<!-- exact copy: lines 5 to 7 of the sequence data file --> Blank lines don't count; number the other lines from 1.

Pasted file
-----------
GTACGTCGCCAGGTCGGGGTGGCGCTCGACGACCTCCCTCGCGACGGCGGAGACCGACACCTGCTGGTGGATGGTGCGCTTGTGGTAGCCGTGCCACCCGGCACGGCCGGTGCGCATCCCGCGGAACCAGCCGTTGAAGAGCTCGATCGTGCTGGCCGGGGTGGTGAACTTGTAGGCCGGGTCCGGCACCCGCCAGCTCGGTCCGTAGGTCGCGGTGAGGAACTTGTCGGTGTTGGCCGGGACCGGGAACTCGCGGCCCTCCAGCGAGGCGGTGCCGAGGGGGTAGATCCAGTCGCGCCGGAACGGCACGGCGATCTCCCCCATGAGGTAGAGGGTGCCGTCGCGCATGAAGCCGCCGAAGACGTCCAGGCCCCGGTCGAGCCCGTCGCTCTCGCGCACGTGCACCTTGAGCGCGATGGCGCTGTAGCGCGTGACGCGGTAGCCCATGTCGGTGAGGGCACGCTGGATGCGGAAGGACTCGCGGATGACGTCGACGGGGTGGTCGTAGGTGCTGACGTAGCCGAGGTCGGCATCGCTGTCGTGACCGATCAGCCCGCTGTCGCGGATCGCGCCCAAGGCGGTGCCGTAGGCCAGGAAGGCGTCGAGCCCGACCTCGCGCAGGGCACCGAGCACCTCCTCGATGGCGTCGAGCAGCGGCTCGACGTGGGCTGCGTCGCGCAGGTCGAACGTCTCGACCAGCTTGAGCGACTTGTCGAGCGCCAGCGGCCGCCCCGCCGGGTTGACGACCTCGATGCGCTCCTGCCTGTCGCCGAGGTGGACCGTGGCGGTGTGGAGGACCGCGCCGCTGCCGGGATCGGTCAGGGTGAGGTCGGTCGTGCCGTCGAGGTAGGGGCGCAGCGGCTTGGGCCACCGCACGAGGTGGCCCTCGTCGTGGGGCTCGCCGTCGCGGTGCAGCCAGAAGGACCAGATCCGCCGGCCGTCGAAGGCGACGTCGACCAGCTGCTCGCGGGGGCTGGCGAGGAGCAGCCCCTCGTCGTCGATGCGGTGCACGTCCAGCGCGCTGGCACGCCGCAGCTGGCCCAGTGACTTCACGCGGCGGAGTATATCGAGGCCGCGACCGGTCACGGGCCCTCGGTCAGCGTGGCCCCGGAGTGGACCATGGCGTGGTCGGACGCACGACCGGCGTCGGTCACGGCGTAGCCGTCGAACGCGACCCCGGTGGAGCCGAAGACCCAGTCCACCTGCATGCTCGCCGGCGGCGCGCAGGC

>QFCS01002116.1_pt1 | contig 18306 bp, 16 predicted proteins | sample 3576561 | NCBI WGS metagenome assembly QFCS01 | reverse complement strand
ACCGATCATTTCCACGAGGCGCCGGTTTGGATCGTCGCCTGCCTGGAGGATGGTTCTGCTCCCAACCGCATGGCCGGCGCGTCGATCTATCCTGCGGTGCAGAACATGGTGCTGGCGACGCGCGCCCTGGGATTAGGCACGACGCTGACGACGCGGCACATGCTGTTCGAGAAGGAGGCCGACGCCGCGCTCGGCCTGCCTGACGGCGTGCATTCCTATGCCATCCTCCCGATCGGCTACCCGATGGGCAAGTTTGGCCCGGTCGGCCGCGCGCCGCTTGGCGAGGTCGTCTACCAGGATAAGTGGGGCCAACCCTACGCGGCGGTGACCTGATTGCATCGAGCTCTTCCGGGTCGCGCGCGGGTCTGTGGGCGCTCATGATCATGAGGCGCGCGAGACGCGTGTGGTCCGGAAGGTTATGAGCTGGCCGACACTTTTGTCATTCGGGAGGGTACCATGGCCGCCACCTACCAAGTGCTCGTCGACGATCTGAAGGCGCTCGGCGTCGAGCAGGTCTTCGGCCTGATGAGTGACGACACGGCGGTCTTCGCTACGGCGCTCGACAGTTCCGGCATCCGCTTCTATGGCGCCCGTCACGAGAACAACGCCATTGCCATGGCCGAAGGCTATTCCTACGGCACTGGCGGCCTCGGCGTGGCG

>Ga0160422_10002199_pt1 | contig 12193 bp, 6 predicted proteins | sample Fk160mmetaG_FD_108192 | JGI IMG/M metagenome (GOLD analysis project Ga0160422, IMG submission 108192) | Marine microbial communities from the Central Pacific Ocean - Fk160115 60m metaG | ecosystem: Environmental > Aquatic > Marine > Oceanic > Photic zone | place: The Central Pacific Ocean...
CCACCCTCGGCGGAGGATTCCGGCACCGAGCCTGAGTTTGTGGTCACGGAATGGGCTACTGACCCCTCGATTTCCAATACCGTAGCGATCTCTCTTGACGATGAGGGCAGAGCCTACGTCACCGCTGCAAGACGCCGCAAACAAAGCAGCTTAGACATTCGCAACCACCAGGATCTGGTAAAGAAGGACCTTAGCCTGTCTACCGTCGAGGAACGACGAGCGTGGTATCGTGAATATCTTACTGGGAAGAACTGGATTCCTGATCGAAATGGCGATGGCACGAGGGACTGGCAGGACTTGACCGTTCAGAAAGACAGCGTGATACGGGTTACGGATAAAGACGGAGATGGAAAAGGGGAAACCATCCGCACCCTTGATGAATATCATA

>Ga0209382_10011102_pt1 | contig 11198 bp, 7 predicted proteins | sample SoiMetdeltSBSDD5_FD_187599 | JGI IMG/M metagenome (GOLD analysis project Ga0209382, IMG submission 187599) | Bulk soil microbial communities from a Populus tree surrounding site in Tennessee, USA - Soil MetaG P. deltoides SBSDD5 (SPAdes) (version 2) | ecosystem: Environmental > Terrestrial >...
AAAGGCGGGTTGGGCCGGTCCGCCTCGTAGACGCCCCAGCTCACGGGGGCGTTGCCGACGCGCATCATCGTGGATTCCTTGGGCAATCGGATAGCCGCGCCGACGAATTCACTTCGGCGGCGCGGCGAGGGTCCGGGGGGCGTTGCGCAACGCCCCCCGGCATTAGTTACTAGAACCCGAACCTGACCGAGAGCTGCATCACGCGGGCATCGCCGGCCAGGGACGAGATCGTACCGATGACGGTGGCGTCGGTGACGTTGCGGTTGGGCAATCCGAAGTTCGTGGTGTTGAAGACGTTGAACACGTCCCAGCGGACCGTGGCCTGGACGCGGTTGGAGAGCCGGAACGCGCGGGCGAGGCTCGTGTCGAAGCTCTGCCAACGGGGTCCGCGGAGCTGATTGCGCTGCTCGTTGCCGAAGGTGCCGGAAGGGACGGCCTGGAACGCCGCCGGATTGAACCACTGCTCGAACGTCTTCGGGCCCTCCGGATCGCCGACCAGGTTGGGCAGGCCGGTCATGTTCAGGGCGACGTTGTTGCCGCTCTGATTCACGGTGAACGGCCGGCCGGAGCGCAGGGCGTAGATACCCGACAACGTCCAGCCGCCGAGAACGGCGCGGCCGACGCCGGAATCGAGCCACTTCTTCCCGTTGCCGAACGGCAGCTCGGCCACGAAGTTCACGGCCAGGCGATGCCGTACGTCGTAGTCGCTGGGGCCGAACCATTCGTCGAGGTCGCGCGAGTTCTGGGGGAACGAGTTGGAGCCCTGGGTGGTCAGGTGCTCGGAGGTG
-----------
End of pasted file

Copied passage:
CCACCCTCGGCGGAGGATTCCGGCACCGAGCCTGAGTTTGTGGTCACGGAATGGGCTACTGACCCCTCGATTTCCAATACCGTAGCGATCTCTCTTGACGATGAGGGCAGAGCCTACGTCACCGCTGCAAGACGCCGCAAACAAAGCAGCTTAGACATTCGCAACCACCAGGATCTGGTAAAGAAGGACCTTAGCCTGTCTACCGTCGAGGAACGACGAGCGTGGTATCGTGAATATCTTACTGGGAAGAACTGGATTCCTGATCGAAATGGCGATGGCACGAGGGACTGGCAGGACTTGACCGTTCAGAAAGACAGCGTGATACGGGTTACGGATAAAGACGGAGATGGAAAAGGGGAAACCATCCGCACCCTTGATGAATATCATA

>Ga0209382_10011102_pt1 | contig 11198 bp, 7 predicted proteins | sample SoiMetdeltSBSDD5_FD_187599 | JGI IMG/M metagenome (GOLD analysis project Ga0209382, IMG submission 187599) | Bulk soil microbial communities from a Populus tree surrounding site in Tennessee, USA - Soil MetaG P. deltoides SBSDD5 (SPAdes) (version 2) | ecosystem: Environmental > Terrestrial >...
AAAGGCGGGTTGGGCCGGTCCGCCTCGTAGACGCCCCAGCTCACGGGGGCGTTGCCGACGCGCATCATCGTGGATTCCTTGGGCAATCGGATAGCCGCGCCGACGAATTCACTTCGGCGGCGCGGCGAGGGTCCGGGGGGCGTTGCGCAACGCCCCCCGGCATTAGTTACTAGAACCCGAACCTGACCGAGAGCTGCATCACGCGGGCATCGCCGGCCAGGGACGAGATCGTACCGATGACGGTGGCGTCGGTGACGTTGCGGTTGGGCAATCCGAAGTTCGTGGTGTTGAAGACGTTGAACACGTCCCAGCGGACCGTGGCCTGGACGCGGTTGGAGAGCCGGAACGCGCGGGCGAGGCTCGTGTCGAAGCTCTGCCAACGGGGTCCGCGGAGCTGATTGCGCTGCTCGTTGCCGAAGGTGCCGGAAGGGACGGCCTGGAACGCCGCCGGATTGAACCACTGCTCGAACGTCTTCGGGCCCTCCGGATCGCCGACCAGGTTGGGCAGGCCGGTCATGTTCAGGGCGACGTTGTTGCCGCTCTGATTCACGGTGAACGGCCGGCCGGAGCGCAGGGCGTAGATACCCGACAACGTCCAGCCGCCGAGAACGGCGCGGCCGACGCCGGAATCGAGCCACTTCTTCCCGTTGCCGAACGGCAGCTCGGCCACGAAGTTCACGGCCAGGCGATGCCGTACGTCGTAGTCGCTGGGGCCGAACCATTCGTCGAGGTCGCGCGAGTTCTGGGGGAACGAGTTGGAGCCCTGGGTGGTCAGGTGCTCGGAGGTG